The sidra begins, “Say to the kohanim the descendants of Aaron.” The definition of the kohanim as descending from Aaron seems too obvious to need iteration. We know who they are — we know their lineage! Why specify the obvious?
First, everyone should remember their origin; no-one is without a past.
Second, remembering your lineage will guard you from sin: in the Torah, Joseph had a mental image of his father and thus recognized that he could not now commit a transgression.
Third, if you have lineage you should make yourself worthy of it; your ancestors live in you.
Yes, sometimes you wish you could throw off your ancestors and start with a clean slate, but life doesn’t allow that option. If the kohanim are descendants of Aaron they have to acknowledge their background.
The verb that gives its name to the portion we read this Shabbat is emor (say). Generally the Torah uses the word dabber (speak).
In English we tend to think that the two words are interchangeable, but actually, “saying” is softer and gentler than “speaking,” which is more peremptory and authoritarian.
In line with the notion of Kohelet (Chapter 4), there is a time for everything — a time to tear and a time to mend, a time to rejoice and a time to lament; there is a time to say things gently and a time to speak unhesitatingly.
Being gentle is loving and persuasive; being tough is unequivocal and leaves no room for misunderstanding. The rabbinic sages tell us that emor is a womanly verb whilst dabber is more masculine.
The kohanim had the duty of making sure that the sanctuary lights burned properly (Lev. 24). The kohen gadol was in charge and had to “arrange the lamps upon the pure candlestick” (Lev. 24:4; see also Ex. 31:8).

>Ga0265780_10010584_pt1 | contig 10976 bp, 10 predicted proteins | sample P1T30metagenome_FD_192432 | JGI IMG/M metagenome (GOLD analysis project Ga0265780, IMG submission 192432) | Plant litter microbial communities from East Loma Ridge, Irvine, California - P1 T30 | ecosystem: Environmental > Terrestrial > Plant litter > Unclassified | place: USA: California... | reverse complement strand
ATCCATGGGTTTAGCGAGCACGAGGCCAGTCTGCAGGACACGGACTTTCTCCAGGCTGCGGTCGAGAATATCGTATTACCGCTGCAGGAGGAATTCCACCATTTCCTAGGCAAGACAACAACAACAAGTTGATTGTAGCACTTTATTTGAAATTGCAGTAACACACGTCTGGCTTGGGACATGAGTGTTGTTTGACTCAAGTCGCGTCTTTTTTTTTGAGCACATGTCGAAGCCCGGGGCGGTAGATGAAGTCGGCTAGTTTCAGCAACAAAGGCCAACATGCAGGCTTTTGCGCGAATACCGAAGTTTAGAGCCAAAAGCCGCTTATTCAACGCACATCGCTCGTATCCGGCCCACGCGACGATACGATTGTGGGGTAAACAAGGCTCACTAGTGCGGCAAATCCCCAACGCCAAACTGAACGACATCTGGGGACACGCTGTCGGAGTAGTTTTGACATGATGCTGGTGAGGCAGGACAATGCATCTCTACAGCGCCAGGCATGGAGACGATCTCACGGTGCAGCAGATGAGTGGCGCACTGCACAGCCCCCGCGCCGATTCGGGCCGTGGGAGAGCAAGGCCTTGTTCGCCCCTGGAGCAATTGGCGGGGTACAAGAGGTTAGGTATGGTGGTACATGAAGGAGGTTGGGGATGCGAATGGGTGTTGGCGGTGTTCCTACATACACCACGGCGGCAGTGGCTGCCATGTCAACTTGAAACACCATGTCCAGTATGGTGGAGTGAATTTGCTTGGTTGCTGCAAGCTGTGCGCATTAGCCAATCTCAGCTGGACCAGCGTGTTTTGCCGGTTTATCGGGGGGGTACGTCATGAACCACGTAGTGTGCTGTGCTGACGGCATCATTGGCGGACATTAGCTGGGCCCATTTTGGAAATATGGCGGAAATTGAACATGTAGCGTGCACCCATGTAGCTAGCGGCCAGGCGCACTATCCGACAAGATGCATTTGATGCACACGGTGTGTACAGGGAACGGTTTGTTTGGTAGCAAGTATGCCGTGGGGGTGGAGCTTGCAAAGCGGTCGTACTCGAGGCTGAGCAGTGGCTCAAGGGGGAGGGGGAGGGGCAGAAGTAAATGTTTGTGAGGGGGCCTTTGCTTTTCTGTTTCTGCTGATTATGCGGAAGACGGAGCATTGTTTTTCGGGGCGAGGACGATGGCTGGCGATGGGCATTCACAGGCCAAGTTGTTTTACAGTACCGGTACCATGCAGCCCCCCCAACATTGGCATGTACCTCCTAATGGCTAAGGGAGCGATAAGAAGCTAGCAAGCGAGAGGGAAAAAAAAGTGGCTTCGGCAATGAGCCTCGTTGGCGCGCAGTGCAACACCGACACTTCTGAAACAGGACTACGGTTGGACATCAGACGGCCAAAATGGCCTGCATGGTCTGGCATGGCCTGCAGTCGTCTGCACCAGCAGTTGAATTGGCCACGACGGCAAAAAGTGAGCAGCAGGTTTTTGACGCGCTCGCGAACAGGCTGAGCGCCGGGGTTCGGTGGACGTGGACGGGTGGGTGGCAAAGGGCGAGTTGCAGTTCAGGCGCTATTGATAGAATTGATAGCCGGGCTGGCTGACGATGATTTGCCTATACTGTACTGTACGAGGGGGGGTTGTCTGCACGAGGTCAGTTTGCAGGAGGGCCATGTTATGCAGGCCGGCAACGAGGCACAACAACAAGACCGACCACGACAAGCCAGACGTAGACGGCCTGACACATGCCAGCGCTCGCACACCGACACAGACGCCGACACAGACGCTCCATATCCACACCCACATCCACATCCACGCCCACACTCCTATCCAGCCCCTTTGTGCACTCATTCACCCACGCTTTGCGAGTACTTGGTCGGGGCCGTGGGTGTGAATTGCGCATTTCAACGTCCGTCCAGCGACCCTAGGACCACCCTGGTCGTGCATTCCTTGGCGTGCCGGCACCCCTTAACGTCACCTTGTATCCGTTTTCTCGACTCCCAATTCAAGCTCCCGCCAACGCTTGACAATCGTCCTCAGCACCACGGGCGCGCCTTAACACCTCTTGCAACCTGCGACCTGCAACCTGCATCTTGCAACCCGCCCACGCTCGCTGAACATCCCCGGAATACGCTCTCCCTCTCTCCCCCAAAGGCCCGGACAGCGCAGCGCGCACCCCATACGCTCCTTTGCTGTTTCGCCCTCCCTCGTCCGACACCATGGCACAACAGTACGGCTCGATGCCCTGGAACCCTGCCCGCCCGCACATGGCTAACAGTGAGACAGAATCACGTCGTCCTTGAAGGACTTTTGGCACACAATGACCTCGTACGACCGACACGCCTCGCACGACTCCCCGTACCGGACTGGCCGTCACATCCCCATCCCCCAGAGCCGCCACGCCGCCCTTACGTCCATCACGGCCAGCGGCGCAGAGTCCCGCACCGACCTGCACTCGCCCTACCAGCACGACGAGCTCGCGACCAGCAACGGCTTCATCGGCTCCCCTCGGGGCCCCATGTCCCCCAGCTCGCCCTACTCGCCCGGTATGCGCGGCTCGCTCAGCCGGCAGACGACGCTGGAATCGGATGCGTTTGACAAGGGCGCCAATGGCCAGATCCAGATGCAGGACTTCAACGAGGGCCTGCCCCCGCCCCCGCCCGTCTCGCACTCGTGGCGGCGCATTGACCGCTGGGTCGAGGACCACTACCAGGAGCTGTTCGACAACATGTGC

A pure candlestick? One can understand pure water, pure food, pure love, pure devotion — but a pure candlestick?
The view of Rashi is that it is described like this because the metal of the candlestick was pure gold, not a strange jumble of other substances; or perhaps the word “pure” means that it had been cleaned and any residue removed.
Another commentator explains that the lamps had to rest upon the candlestick itself, unsupported by chips of wood or pebbles.
A good practical explanation, but if we regard the sanctuary appurtenances as symbols, we notice something precious in this interpretation which we might otherwise have missed.
A flame cannot burn by itself, it has to be attached to something. That “something” has to be stable in and of itself, not propped up by chips of wood or pebbles.
If we remember that the Bible often tells us that Torah is light, we see that Torah, like the lights, must have a firm foundation. Once we prop the Torah up by means of, for example, superstition, it loses its intrinsic capacity to guide the minds of people who think.
Maimonides is the supreme example of a Jewish philosopher who had no time for folk superstitions but was certain that there was pure (that word again!) reasonability in religious belief.